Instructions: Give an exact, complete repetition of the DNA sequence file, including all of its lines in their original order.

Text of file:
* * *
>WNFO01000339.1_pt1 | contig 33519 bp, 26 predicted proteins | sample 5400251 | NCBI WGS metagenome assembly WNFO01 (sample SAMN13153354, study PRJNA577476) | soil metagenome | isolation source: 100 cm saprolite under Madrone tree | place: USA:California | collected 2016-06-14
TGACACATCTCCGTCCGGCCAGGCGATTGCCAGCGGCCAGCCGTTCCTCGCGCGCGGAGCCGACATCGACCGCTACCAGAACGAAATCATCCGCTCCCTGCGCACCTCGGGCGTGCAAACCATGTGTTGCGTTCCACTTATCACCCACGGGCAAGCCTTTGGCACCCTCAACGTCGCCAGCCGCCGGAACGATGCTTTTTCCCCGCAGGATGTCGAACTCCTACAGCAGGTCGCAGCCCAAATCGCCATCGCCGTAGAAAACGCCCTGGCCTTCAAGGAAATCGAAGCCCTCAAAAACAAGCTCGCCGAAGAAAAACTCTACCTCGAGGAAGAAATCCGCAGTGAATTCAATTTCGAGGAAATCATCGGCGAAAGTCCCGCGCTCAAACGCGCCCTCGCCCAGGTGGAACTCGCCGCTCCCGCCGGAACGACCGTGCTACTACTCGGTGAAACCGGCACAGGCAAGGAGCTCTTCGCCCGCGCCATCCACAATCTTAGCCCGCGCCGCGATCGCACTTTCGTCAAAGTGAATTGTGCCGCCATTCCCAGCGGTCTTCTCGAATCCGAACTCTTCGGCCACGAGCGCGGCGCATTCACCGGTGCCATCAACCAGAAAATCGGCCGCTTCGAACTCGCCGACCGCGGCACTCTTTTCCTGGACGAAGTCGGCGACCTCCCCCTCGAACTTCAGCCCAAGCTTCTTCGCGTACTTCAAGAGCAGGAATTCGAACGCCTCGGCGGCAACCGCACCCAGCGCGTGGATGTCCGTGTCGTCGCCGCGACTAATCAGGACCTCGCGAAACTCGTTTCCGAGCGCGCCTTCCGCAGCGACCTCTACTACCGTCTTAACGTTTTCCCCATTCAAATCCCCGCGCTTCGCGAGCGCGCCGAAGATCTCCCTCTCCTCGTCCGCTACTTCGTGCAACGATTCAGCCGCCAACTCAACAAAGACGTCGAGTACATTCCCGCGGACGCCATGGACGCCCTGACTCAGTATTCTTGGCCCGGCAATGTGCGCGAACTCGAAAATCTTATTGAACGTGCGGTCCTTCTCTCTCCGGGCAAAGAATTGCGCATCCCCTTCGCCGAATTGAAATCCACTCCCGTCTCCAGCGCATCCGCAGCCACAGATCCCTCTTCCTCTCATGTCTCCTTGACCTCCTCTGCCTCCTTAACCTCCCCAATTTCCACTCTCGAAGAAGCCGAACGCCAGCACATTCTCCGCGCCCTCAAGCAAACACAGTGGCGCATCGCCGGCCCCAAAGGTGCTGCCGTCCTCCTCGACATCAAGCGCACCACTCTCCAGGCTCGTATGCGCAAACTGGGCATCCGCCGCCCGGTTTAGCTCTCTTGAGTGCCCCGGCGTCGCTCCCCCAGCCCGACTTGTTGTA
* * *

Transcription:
>WNFO01000339.1_pt1 | contig 33519 bp, 26 predicted proteins | sample 5400251 | NCBI WGS metagenome assembly WNFO01 (sample SAMN13153354, study PRJNA577476) | soil metagenome | isolation source: 100 cm saprolite under Madrone tree | place: USA:California | collected 2016-06-14
TGACACATCTCCGTCCGGCCAGGCGATTGCCAGCGGCCAGCCGTTCCTCGCGCGCGGAGCCGACATCGACCGCTACCAGAACGAAATCATCCGCTCCCTGCGCACCTCGGGCGTGCAAACCATGTGTTGCGTTCCACTTATCACCCACGGGCAAGCCTTTGGCACCCTCAACGTCGCCAGCCGCCGGAACGATGCTTTTTCCCCGCAGGATGTCGAACTCCTACAGCAGGTCGCAGCCCAAATCGCCATCGCCGTAGAAAACGCCCTGGCCTTCAAGGAAATCGAAGCCCTCAAAAACAAGCTCGCCGAAGAAAAACTCTACCTCGAGGAAGAAATCCGCAGTGAATTCAATTTCGAGGAAATCATCGGCGAAAGTCCCGCGCTCAAACGCGCCCTCGCCCAGGTGGAACTCGCCGCTCCCGCCGGAACGACCGTGCTACTACTCGGTGAAACCGGCACAGGCAAGGAGCTCTTCGCCCGCGCCATCCACAATCTTAGCCCGCGCCGCGATCGCACTTTCGTCAAAGTGAATTGTGCCGCCATTCCCAGCGGTCTTCTCGAATCCGAACTCTTCGGCCACGAGCGCGGCGCATTCACCGGTGCCATCAACCAGAAAATCGGCCGCTTCGAACTCGCCGACCGCGGCACTCTTTTCCTGGACGAAGTCGGCGACCTCCCCCTCGAACTTCAGCCCAAGCTTCTTCGCGTACTTCAAGAGCAGGAATTCGAACGCCTCGGCGGCAACCGCACCCAGCGCGTGGATGTCCGTGTCGTCGCCGCGACTAATCAGGACCTCGCGAAACTCGTTTCCGAGCGCGCCTTCCGCAGCGACCTCTACTACCGTCTTAACGTTTTCCCCATTCAAATCCCCGCGCTTCGCGAGCGCGCCGAAGATCTCCCTCTCCTCGTCCGCTACTTCGTGCAACGATTCAGCCGCCAACTCAACAAAGACGTCGAGTACATTCCCGCGGACGCCATGGACGCCCTGACTCAGTATTCTTGGCCCGGCAATGTGCGCGAACTCGAAAATCTTATTGAACGTGCGGTCCTTCTCTCTCCGGGCAAAGAATTGCGCATCCCCTTCGCCGAATTGAAATCCACTCCCGTCTCCAGCGCATCCGCAGCCACAGATCCCTCTTCCTCTCATGTCTCCTTGACCTCCTCTGCCTCCTTAACCTCCCCAATTTCCACTCTCGAAGAAGCCGAACGCCAGCACATTCTCCGCGCCCTCAAGCAAACACAGTGGCGCATCGCCGGCCCCAAAGGTGCTGCCGTCCTCCTCGACATCAAGCGCACCACTCTCCAGGCTCGTATGCGCAAACTGGGCATCCGCCGCCCGGTTTAGCTCTCTTGAGTGCCCCGGCGTCGCTCCCCCAGCCCGACTTGTTGTA